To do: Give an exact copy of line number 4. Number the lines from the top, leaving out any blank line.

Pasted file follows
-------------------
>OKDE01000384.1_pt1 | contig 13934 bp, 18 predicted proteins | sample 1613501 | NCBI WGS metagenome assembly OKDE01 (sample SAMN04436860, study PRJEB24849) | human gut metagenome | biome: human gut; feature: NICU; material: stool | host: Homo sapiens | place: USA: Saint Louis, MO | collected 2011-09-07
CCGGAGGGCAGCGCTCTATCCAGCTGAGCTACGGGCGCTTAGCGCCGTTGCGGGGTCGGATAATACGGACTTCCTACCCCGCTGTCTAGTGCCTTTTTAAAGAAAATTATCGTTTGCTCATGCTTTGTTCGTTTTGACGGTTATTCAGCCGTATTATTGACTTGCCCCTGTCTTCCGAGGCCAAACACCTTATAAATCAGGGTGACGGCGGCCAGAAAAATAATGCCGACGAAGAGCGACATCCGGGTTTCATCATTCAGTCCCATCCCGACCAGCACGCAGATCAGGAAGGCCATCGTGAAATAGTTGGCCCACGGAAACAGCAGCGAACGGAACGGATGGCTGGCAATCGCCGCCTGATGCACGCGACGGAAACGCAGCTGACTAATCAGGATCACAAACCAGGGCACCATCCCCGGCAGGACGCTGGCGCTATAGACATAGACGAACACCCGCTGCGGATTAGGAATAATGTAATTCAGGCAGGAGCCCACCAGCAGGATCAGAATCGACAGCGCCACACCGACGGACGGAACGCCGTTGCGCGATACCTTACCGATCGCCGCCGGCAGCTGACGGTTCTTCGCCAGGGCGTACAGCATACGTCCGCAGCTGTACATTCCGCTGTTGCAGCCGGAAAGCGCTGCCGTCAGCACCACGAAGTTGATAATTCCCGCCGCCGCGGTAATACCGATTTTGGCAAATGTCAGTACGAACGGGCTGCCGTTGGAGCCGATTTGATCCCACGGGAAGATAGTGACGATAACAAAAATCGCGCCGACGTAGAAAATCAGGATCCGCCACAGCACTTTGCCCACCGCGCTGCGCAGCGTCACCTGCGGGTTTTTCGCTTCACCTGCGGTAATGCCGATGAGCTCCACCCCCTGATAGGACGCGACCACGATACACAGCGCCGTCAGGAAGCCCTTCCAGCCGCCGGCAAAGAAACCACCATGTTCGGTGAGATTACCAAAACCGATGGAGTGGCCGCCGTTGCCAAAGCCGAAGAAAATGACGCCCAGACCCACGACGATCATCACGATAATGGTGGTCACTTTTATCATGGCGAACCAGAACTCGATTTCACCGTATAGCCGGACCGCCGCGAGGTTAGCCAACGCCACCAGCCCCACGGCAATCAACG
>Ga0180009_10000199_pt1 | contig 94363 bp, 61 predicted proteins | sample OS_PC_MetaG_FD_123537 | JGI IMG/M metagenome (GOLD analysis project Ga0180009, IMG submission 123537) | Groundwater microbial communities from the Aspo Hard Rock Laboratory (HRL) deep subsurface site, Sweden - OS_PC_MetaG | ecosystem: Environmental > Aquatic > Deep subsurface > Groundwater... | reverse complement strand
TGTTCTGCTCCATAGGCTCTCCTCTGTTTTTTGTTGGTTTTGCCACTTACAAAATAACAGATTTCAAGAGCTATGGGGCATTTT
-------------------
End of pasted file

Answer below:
TGTTCTGCTCCATAGGCTCTCCTCTGTTTTTTGTTGGTTTTGCCACTTACAAAATAACAGATTTCAAGAGCTATGGGGCATTTT